10. Size and Watts
The size of the solar panel in Watts will directly affect the cost, as solar panels are usually priced (and compared) in dollars per Watt. Watts are related to the output of each module, meaning a 100 Watt panel installed under ideal conditions will generate 100 watt-hours of electricity each hour and a 200 Watt panel will generate 200 watt-hours each hour. Therefore expect to pay up to double the price for the 200 Watt panel, compared to the purchase cost of a 100 Watt module.
The output of a panel also affects the physical size of the panel, meaning the 200 watt panel will be larger in size to the 100 Watt module. The type of solar cells used in its production also determines the size of the solar panel. They key issue to consider is that your system sizing is enough to power your appliances, and that the solar panels will physically fit in the area you wish to install them.
Your northerly facing roof space (and increasingly, west) is very valuable solar power real estate, so you’ll need to consider carefully your future plans. If you believe at some stage you will wish to install more solar panels, you need to ensure you’ll have the space to do so, otherwise you may find you’ll need to replace existing modules well before the end of their serviceable life.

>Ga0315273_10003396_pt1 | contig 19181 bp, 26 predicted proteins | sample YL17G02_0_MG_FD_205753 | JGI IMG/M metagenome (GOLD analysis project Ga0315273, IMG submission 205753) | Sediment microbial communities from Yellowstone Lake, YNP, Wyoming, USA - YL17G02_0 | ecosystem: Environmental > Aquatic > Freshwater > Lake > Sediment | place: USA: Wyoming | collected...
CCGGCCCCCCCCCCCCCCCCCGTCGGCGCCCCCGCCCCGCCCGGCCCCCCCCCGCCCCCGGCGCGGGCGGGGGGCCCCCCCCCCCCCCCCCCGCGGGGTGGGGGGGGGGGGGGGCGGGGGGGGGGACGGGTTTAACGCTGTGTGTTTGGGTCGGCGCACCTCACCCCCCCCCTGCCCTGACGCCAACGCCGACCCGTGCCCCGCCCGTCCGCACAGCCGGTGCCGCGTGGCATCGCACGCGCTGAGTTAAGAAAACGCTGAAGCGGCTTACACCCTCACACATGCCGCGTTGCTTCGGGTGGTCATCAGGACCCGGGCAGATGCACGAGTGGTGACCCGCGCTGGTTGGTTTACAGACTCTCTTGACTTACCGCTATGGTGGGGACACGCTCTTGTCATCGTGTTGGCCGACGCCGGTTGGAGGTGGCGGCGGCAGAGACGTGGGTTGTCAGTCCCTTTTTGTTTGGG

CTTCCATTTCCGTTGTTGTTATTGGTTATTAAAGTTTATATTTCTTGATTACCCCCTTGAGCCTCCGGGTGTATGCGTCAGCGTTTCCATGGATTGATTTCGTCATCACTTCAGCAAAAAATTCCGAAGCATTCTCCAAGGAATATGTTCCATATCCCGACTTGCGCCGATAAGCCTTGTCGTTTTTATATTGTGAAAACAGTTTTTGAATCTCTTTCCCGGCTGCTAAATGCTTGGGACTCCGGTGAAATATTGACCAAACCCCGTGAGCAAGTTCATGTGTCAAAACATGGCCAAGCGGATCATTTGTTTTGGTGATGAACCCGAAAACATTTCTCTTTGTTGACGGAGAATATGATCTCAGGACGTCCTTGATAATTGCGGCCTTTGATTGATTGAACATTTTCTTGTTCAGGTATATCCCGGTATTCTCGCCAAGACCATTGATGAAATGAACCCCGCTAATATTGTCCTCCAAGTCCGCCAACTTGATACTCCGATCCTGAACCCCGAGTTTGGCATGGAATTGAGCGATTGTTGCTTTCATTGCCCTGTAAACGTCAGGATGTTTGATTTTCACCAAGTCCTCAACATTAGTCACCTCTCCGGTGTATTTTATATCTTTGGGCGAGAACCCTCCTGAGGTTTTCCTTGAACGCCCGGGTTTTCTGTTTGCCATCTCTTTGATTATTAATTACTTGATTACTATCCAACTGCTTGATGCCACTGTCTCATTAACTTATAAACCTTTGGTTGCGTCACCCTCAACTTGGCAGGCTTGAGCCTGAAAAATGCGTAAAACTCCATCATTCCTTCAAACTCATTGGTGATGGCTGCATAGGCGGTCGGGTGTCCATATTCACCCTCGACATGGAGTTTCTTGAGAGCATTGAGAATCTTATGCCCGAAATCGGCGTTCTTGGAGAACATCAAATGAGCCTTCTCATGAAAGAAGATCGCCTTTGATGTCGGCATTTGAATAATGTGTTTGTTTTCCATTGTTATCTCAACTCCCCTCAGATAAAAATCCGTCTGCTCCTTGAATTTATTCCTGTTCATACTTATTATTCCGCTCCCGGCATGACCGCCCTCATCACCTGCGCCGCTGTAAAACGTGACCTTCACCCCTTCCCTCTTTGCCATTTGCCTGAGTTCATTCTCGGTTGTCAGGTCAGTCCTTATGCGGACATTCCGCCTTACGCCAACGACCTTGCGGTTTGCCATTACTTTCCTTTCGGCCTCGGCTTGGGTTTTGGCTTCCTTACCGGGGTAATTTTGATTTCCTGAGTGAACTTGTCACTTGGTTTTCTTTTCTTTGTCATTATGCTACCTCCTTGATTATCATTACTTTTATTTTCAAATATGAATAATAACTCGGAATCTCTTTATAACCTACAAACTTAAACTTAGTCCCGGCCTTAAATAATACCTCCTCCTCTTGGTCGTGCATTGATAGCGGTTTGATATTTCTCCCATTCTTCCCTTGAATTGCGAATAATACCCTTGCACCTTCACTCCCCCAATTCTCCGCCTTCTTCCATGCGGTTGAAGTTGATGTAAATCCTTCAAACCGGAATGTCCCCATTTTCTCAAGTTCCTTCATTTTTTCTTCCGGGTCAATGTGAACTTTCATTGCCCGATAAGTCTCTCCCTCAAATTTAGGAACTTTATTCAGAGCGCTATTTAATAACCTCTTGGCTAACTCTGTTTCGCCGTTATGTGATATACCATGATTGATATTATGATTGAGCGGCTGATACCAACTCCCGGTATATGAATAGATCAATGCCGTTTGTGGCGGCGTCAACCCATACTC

11. Types of solar cells used
There are 3 main types of solar cells and the best type for you will vary depending on the installation application:
Monocrystalline silicon offers high efficiency and good heat tolerance characteristics in a small footprint.
Polycrystalline (or multi-crystalline) silicon cell based solar panels are now the most popular choice in residential installs. Recent improvements in polycrystalline panel technology have resulted in the development of modules equal to or better than many monocrystalline brands in terms of size, efficiency and heat tolerance. Denby Energy regularly uses polycrystalline panels as they are more efficient in the northern NSW area.
Amorphous (or thin-film) silicon uses the least amount of silicon. While some thin film panels are among the least efficient solar cells, solar frontier CIS solar panels offer the highest conversion efficiency of any mass-produced thin-film module.
Questions? Please contact us on 0432 767 764 for free advice on the best solar systems for your unique needs.